Team intuition as a continuum construct and new product creativity: The role of environmental turbulence, team experience, and stress
Although past research has reported the benefits of intuition in new product decision-making (i.e., higher quality product; enhanced customer satisfaction), intuition has largely been studied as an individual phenomenon and little work has examined the role of intuition on new product development (NPD) project teams. Furthermore, in a turbulent environment, NPD project teams may rely more on intuitive judgments, and other factors such as experience and stress may also influence the relationship between team intuition and team decision making. Drawing from the organizational design literature on creativity in decision making, this study builds a conceptual model of NPD team intuition and its effect on the team's ability to generate creative new products. We then derive hypotheses regarding team intuition, stress, environmental turbulence, and new product creativity, and test the hypotheses using data from a sample of 155 firms operating in Ankara and Istanbul, Turkey. We specifically test whether an inverted-U relationship exists between team intuition and new product creativity (that is, a balance of both intuitive and rational judgments is preferred), and whether this relationship is moderated by team experience and stress. Moreover, direct impact of turbulent conditions (i.e. market and technical turbulence) on intuition was also examined. The results of our empirical study with a sample of 310 new product/project developers and 155 project managers showed a positive and linear relation between turbulent conditions (both market and technical) and team intuition and an inverted U-shaped team intuition-new product creativity relation for teams with high experience and low stress. Finally, theoretical implications for future research and managerial implications for practitioners are discussed in the conclusion section.
If you experience problems downloading a file, check if you have the proper application to view it first. In case of further problems read the IDEAS help page. Note that these files are not on the IDEAS site. Please be patient as the files may be large.
As the access to this document is restricted, you may want to look for a different version under "Related research" (further below) or search for a different version of it.
References listed on IDEAS
Please report citation or reference errors to , or , if you are the registered author of the cited work, log in to your RePEc Author Service profile, click on "citations" and make appropriate adjustments.:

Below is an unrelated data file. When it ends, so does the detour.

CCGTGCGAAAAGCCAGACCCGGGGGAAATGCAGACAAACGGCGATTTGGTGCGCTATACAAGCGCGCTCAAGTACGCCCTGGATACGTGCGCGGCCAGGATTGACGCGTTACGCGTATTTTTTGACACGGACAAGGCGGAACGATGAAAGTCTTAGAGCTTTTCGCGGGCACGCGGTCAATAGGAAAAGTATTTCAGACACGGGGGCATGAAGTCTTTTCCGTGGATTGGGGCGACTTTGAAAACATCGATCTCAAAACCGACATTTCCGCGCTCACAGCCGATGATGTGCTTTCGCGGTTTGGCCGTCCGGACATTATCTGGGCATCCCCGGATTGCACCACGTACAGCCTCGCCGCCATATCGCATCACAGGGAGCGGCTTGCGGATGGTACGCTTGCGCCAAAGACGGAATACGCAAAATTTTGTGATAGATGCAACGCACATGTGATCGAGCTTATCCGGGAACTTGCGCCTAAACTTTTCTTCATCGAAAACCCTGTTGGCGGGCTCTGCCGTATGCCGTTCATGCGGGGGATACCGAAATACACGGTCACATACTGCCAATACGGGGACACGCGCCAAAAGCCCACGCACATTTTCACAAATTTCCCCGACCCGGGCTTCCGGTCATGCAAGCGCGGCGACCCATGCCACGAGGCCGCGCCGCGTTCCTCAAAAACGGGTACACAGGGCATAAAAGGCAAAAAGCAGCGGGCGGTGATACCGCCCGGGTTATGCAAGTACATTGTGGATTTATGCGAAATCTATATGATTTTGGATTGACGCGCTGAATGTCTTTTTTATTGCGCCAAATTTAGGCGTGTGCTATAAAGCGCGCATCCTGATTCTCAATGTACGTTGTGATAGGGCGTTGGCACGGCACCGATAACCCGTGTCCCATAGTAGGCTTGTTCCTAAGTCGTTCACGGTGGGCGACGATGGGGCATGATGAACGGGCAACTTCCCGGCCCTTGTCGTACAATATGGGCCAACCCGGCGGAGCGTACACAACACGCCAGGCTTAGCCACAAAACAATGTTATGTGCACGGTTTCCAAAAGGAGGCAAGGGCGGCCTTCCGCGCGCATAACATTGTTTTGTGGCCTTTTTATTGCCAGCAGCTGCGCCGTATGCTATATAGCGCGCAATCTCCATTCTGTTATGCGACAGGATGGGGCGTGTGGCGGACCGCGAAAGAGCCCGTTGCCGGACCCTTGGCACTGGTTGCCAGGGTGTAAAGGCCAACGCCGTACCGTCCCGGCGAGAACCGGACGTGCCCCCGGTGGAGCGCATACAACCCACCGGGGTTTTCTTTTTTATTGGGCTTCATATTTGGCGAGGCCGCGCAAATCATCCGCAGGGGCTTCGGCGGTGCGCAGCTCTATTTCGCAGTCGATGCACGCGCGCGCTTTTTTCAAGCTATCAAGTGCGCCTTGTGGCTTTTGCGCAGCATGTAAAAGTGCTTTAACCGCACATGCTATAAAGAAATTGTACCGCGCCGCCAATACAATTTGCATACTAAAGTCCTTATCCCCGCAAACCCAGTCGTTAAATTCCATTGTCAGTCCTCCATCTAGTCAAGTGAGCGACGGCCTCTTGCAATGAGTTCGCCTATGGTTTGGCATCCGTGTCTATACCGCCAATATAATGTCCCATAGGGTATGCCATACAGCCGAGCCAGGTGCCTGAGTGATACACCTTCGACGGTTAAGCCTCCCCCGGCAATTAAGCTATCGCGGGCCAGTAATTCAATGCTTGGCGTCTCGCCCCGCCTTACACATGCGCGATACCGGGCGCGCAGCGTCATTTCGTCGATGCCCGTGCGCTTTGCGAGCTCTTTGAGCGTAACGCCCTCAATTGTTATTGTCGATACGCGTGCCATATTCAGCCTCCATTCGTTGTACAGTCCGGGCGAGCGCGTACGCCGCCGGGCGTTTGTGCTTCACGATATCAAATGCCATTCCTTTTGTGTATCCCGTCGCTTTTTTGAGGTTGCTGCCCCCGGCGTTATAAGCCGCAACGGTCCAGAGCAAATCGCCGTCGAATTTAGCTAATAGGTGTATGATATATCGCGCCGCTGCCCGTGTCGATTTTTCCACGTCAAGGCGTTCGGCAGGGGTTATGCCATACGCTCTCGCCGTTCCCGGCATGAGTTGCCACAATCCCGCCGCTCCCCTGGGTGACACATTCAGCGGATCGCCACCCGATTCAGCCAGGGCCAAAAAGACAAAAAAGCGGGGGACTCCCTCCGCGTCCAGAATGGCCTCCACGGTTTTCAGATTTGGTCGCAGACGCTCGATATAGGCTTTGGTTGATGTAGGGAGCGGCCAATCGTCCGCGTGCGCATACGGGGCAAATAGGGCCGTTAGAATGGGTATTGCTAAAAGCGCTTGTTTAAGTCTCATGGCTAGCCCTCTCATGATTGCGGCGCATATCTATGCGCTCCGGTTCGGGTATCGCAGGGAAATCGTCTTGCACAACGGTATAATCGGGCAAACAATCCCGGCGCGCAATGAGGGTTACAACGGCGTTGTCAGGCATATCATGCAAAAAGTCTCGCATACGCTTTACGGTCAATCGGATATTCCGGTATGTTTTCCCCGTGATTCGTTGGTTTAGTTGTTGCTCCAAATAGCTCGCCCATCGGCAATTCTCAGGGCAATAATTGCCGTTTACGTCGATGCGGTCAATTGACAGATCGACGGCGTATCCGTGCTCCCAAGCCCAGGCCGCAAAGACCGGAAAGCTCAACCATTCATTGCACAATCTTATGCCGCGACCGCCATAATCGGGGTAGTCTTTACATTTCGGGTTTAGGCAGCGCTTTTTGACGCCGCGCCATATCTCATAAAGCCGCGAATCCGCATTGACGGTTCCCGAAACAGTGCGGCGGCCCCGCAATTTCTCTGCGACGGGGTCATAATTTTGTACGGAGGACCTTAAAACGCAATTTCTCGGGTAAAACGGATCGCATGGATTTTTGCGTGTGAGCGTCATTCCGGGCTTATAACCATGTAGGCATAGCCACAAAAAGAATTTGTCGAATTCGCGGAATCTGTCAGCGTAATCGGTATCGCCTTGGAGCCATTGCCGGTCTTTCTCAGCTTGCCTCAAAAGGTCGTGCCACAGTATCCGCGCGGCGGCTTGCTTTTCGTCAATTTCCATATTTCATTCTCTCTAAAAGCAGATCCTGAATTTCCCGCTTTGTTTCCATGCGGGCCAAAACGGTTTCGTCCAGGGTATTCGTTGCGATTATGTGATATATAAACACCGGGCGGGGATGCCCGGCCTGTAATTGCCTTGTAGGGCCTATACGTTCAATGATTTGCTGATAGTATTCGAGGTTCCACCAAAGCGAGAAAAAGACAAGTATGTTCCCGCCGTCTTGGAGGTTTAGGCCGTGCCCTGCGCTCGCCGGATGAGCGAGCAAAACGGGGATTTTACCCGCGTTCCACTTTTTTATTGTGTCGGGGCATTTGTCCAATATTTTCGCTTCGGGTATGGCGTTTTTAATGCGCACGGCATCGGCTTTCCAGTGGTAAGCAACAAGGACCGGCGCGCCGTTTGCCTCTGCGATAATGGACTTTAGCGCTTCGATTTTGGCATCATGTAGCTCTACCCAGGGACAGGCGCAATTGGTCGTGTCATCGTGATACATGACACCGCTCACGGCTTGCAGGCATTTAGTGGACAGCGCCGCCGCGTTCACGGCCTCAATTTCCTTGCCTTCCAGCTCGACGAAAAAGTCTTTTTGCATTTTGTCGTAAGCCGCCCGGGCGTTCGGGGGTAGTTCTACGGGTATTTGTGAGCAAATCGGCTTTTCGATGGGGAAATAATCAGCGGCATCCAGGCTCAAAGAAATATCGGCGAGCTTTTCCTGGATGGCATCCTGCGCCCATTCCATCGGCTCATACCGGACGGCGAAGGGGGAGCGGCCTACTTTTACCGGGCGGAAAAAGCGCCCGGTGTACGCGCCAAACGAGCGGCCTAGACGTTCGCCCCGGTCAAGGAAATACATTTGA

- Berend Wierenga, 2006. "—Motion Pictures: Consumers, Channels, and Intuition," Marketing Science, INFORMS, vol. 25(6), pages 674-677, 11-12.
- Frantz, Roger, 2003. "Herbert Simon. Artificial intelligence as a framework for understanding intuition," Journal of Economic Psychology, Elsevier, vol. 24(2), pages 265-277, April.
- Jill R. Hough & dt ogilvie, 2005. "An Empirical Test of Cognitive Style and Strategic Decision Outcomes," Journal of Management Studies, Wiley Blackwell, vol. 42(2), pages 417-448, 03.
- Shapiro, Stewart & Spence, Mark T., 1997. "Managerial intuition: A conceptual and operational framework," Business Horizons, Elsevier, vol. 40(1), pages 63-68.
When requesting a correction, please mention this item's handle: RePEc:eee:respol:v:40:y:2011:i:2:p:276-286. See general information about how to correct material in RePEc.
For technical questions regarding this item, or to correct its authors, title, abstract, bibliographic or download information, contact: (Dana Niculescu)
If you have authored this item and are not yet registered with RePEc, we encourage you to do it here. This allows to link your profile to this item. It also allows you to accept potential citations to this item that we are uncertain about.
If references are entirely missing, you can add them using this form.
If the full references list an item that is present in RePEc, but the system did not link to it, you can help with this form.
If you know of missing items citing this one, you can help us creating those links by adding the relevant references in the same way as above, for each refering item. If you are a registered author of this item, you may also want to check the "citations" tab in your profile, as there may be some citations waiting for confirmation.
Please note that corrections may take a couple of weeks to filter through the various RePEc services.